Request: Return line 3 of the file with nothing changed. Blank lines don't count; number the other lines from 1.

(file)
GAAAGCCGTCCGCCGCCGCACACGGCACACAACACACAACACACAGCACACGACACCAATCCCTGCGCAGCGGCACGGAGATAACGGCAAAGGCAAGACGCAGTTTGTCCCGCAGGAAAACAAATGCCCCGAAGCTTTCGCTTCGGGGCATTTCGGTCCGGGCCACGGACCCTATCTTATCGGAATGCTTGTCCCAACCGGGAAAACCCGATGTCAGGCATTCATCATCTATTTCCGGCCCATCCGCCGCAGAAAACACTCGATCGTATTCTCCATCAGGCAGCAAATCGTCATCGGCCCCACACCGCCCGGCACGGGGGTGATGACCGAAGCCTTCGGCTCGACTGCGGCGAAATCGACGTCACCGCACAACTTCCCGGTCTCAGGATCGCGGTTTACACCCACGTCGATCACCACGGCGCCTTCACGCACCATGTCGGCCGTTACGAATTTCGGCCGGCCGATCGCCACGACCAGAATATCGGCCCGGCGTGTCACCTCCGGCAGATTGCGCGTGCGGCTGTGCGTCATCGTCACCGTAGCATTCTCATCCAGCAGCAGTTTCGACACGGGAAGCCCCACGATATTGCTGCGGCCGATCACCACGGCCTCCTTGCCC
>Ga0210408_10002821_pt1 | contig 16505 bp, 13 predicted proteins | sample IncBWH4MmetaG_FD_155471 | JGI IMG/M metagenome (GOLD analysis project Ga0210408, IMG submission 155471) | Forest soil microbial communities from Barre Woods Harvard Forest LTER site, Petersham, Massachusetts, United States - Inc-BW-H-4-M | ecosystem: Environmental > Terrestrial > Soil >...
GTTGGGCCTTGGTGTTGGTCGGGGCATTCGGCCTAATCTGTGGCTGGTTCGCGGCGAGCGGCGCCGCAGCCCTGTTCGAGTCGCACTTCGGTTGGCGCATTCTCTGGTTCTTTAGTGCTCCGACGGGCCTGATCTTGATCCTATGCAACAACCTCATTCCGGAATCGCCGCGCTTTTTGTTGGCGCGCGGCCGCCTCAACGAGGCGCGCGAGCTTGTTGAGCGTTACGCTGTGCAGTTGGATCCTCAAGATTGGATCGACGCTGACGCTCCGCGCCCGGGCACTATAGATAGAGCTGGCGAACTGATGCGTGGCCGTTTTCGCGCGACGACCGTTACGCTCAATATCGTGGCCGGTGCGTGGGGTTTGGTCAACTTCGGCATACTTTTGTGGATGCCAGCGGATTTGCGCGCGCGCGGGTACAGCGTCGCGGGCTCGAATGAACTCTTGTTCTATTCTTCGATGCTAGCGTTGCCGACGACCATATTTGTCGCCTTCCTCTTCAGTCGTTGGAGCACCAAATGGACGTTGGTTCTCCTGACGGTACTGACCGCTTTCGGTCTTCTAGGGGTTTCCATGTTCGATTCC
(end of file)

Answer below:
GTTGGGCCTTGGTGTTGGTCGGGGCATTCGGCCTAATCTGTGGCTGGTTCGCGGCGAGCGGCGCCGCAGCCCTGTTCGAGTCGCACTTCGGTTGGCGCATTCTCTGGTTCTTTAGTGCTCCGACGGGCCTGATCTTGATCCTATGCAACAACCTCATTCCGGAATCGCCGCGCTTTTTGTTGGCGCGCGGCCGCCTCAACGAGGCGCGCGAGCTTGTTGAGCGTTACGCTGTGCAGTTGGATCCTCAAGATTGGATCGACGCTGACGCTCCGCGCCCGGGCACTATAGATAGAGCTGGCGAACTGATGCGTGGCCGTTTTCGCGCGACGACCGTTACGCTCAATATCGTGGCCGGTGCGTGGGGTTTGGTCAACTTCGGCATACTTTTGTGGATGCCAGCGGATTTGCGCGCGCGCGGGTACAGCGTCGCGGGCTCGAATGAACTCTTGTTCTATTCTTCGATGCTAGCGTTGCCGACGACCATATTTGTCGCCTTCCTCTTCAGTCGTTGGAGCACCAAATGGACGTTGGTTCTCCTGACGGTACTGACCGCTTTCGGTCTTCTAGGGGTTTCCATGTTCGATTCC